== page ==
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A Ring For a Piece of Bread…

portrait of an elderly man wearing a button festooned vest

Charles “Rut” Murray

“The stories of our nation’s former prisoners of war are etched in our national conscience and their courage is enshrined in the tradition of honor and bravery that is the mark of our Armed Forces.”

— President Barack Obama
proclaiming April 9, 2011, National Former Prisoner of War Recognition Day

South Carolina Vet among Hundreds Honored on April 9, “Former POW Recognition Day”

Charles Rutledge Murray was a Prisoner of War in World War II and today still wonders how someone could treat another human being as cruelly as he and his fellow prisoners were treated.

“During my interrogation, I was hung upside down until my nose bled, because I was from Headquarters Company and they thought I should have more information.”

Charles was captured in the small French village of Schillersdorf in 1944. Over the next three months, he and his fellow prisoners would walk 230 miles to Munich.

“To this day, I still shiver when I see a German shepherd dog. When we were prisoners, if we did not move fast enough, they would sic the dogs on us. You don’t forget that.”

Charles had never heard of PTSD (post-traumatic stress disorder) when he was processing out of the Army. “When we were getting ready to be shipped back home, they said whoever wants to go home, get in this line. Whoever has a medical problem they would like to have treated first, get in this line. I got in the going home line.”

Aware of the importance of his experiences, Charles participated in the Library of Congress “Veterans History Project.” His 90-minute video is among the many oral histories available to scholars and historians at the Library of Congress and on their website.

A Small Girl with a Piece of Bread

One of the most touching stories from his experiences was revealed when his son asked him a simple question: “Dad, you never wear any kind of jewelry. Why do you still wear that old worn out high school ring? You can’t even read what’s carved in it.”

Then his dad told this story.

While he was captured, a group of POWs were locked in some cattle cars in a railroad yard and were kept there overnight because the Germans thought the railyard would be bombed that night by allied planes.

While he was in the railcar, a young girl came up and said she had some bread and would trade it for anything of value. The only thing Charles had left was his high school ring. He handed the girl the ring through the cattle car slats and she gave him a piece of bread.

But a little later, the girl returned to the railcar. She handed him back his ring with tears in her eyes.

As Charles reflected, “No one will ever know why she did that.”

Staying in Touch with Other POWs

Today, at 85, Charles makes regular trips to the VA Medical Center in Charleston, SC, where he says the staff is “outstanding.”

“We are real fortunate to have the VA down here. They do a great job.” In spite of two bypass surgeries and “troubles with my knees and my feet,” Charles keeps active.

He stays in touch with fellow former POWs through the Low Country Chapter of the American Ex-Prisoners of War veterans service organization. The organization, representing former prisoners of war and their families, was established April 14, 1942.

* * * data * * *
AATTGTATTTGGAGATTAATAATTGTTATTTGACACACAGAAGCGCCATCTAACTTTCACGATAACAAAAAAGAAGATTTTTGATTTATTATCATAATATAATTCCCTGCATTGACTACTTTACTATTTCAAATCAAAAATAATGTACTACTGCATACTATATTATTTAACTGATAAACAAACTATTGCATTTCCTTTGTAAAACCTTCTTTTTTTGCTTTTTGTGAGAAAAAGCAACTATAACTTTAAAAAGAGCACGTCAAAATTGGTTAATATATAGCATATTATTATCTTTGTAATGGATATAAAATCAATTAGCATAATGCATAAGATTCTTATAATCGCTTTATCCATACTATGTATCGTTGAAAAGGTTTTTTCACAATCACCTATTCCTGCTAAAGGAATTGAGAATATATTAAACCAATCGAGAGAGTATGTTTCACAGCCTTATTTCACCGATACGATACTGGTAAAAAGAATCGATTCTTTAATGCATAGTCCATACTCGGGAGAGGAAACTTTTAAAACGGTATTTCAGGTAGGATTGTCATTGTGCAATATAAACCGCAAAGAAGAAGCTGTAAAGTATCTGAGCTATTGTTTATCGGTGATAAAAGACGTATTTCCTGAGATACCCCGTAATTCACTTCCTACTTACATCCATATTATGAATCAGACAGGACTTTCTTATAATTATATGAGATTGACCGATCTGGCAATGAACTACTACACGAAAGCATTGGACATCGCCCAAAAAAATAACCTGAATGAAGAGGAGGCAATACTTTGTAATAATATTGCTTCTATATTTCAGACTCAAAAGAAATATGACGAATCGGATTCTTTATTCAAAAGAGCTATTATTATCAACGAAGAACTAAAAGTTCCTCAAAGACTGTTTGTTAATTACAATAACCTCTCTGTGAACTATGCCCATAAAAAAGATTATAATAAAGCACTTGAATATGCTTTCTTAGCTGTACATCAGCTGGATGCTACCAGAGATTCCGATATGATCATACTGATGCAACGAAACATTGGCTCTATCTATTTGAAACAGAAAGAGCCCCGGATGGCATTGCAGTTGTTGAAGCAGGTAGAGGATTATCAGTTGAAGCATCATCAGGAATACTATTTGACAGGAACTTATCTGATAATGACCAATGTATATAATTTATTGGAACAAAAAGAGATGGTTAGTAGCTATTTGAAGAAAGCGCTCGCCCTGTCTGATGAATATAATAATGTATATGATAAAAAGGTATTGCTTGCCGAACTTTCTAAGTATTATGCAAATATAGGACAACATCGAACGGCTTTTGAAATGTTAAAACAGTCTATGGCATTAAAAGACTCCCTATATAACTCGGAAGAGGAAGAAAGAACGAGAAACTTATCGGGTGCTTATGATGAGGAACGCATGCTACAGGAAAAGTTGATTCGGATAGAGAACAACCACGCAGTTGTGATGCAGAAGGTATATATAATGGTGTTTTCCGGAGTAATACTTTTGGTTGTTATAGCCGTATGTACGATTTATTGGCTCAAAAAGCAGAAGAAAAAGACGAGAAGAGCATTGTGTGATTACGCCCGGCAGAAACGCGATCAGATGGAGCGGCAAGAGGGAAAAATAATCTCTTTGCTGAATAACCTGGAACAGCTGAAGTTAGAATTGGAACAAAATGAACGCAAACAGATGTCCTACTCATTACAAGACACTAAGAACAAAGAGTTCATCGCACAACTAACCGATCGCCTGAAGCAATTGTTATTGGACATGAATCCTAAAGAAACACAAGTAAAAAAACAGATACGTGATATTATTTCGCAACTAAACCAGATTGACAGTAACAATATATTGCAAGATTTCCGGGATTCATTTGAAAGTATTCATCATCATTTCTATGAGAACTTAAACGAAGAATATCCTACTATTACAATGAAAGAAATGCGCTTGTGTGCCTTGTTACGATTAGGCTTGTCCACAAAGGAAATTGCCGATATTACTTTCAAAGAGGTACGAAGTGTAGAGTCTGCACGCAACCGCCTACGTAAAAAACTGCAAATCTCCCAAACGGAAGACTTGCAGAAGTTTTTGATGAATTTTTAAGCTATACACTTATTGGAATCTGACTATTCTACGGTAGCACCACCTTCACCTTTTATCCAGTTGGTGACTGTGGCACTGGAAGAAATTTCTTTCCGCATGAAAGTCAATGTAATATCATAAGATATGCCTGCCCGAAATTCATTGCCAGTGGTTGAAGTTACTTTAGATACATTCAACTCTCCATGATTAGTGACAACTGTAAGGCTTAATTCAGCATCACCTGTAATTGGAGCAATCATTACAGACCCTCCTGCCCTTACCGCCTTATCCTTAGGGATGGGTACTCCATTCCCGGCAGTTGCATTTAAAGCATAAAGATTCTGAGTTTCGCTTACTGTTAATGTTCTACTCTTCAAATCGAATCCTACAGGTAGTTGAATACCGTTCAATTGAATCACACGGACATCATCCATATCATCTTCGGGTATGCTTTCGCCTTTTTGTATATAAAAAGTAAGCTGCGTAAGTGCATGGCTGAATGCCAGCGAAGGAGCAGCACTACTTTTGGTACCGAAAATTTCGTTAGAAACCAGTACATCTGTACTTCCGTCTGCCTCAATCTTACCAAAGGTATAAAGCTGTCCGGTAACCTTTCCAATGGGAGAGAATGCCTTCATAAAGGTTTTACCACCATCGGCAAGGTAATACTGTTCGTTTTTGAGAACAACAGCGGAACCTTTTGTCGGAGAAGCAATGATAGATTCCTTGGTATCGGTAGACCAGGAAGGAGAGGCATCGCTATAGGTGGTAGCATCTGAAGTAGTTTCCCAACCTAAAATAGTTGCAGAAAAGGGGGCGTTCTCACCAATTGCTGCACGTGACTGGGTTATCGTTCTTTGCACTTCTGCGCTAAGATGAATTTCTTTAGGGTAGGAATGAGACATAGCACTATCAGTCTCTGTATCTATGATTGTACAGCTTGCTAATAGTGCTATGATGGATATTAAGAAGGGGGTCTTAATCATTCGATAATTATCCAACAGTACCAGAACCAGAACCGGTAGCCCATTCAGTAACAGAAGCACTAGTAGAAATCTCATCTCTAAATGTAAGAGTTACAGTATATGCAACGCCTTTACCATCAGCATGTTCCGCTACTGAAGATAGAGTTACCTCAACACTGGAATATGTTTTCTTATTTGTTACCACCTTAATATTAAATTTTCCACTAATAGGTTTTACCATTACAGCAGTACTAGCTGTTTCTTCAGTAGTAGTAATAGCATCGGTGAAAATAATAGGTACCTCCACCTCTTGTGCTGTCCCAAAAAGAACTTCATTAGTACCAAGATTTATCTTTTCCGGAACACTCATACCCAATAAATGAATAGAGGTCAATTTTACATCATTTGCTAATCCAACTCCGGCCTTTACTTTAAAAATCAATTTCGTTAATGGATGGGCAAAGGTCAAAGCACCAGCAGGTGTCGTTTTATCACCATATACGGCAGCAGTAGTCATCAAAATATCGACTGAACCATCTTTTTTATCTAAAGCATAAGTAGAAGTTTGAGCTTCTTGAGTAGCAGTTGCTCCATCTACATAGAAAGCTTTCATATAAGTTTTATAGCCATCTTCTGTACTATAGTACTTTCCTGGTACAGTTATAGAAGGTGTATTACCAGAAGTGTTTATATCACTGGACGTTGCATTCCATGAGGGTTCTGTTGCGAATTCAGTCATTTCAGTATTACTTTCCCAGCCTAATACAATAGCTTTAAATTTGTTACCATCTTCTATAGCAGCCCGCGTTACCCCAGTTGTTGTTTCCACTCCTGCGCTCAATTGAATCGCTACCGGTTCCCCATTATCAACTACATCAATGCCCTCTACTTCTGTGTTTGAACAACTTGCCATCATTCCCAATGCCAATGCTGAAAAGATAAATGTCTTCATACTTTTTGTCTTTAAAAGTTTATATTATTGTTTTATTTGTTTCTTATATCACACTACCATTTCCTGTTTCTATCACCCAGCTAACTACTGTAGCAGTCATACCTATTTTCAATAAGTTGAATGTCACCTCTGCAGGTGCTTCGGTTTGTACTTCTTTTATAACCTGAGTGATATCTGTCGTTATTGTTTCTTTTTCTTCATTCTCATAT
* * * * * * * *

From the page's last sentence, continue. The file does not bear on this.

A website keeps POWs across the country up to date on activities and features a lengthy newsletter with first person articles and historical photos and diaries: www.axpow.org.

The Low Country Chapter meets once a month to share memories and relive their military days.

Although, as Dorothy, Charles’ wife of 57 years, notes, “There aren’t too many of the guys left.”

After his military service, Charles was a South Carolina Highway Patrolman before becoming a County Transportation Supervisor. He also taught auto mechanics.

Charles and Dorothy have a son and a daughter and five granddaughters. Their son, Charles Jr., is also a Veteran (Air Force 1978-1982), and very proud of his father, “My dad is such a great man!”

He was happy to share that pride with a stranger at the Charleston VA Medical Center where his dad’s photo hangs in a special exhibit of Veterans’ photos by famous military photographer, Stacy Pearsall. When another Vet commented on the emotional impact of a faded telegram posted next to his dad’s photo — a telegram from the government notifying his mother that her son was a prisoner of war — Charles Jr. proudly pointed out that, “That’s my dad.”

A man with his arm around an older man’s shoulders

Vet Buddies — Charles Murray and son, Charles Jr.

His son also remembers when his father was asked if he wanted people to remember anything special about his experience, he said, “I hope that if anything else is done for the POWs, it is for the wives. They have lived the same hard time as the POWs.”

For Charles Jr., “That always told me about his character. Of all the things he could have said, he was worried about his wife.”

Despite the flashbacks of machine guns pointed at him, despite being “very badly treated,” former Corporal and Prisoner of War Charles “Rut” Murray says, “It was worth it.”

As President Obama stated in his proclamation, “America’s former prisoners of war gave their freedom so that we can enjoy our own. We may never know the full extent of injuries received nor burdens borne by these heroes and their families, but neither shall we forget their selfless sacrifice and unshakeable resolve.”